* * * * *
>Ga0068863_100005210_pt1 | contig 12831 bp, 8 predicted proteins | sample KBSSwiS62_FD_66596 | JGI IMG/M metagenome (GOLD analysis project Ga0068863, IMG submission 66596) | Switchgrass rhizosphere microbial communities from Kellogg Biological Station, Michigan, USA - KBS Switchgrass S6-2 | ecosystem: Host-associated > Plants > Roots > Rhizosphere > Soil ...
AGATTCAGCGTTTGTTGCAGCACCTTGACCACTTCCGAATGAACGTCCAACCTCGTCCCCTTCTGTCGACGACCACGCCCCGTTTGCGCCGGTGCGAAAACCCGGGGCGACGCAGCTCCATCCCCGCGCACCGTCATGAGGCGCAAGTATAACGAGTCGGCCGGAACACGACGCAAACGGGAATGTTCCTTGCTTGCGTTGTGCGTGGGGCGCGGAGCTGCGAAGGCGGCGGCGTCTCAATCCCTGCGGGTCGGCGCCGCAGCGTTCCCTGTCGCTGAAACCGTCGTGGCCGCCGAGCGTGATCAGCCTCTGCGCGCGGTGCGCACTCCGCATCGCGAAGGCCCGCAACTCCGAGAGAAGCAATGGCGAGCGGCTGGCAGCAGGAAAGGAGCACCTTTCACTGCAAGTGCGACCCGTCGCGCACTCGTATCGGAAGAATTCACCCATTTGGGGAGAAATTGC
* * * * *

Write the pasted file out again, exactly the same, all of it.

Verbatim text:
>Ga0068863_100005210_pt1 | contig 12831 bp, 8 predicted proteins | sample KBSSwiS62_FD_66596 | JGI IMG/M metagenome (GOLD analysis project Ga0068863, IMG submission 66596) | Switchgrass rhizosphere microbial communities from Kellogg Biological Station, Michigan, USA - KBS Switchgrass S6-2 | ecosystem: Host-associated > Plants > Roots > Rhizosphere > Soil ...
AGATTCAGCGTTTGTTGCAGCACCTTGACCACTTCCGAATGAACGTCCAACCTCGTCCCCTTCTGTCGACGACCACGCCCCGTTTGCGCCGGTGCGAAAACCCGGGGCGACGCAGCTCCATCCCCGCGCACCGTCATGAGGCGCAAGTATAACGAGTCGGCCGGAACACGACGCAAACGGGAATGTTCCTTGCTTGCGTTGTGCGTGGGGCGCGGAGCTGCGAAGGCGGCGGCGTCTCAATCCCTGCGGGTCGGCGCCGCAGCGTTCCCTGTCGCTGAAACCGTCGTGGCCGCCGAGCGTGATCAGCCTCTGCGCGCGGTGCGCACTCCGCATCGCGAAGGCCCGCAACTCCGAGAGAAGCAATGGCGAGCGGCTGGCAGCAGGAAAGGAGCACCTTTCACTGCAAGTGCGACCCGTCGCGCACTCGTATCGGAAGAATTCACCCATTTGGGGAGAAATTGC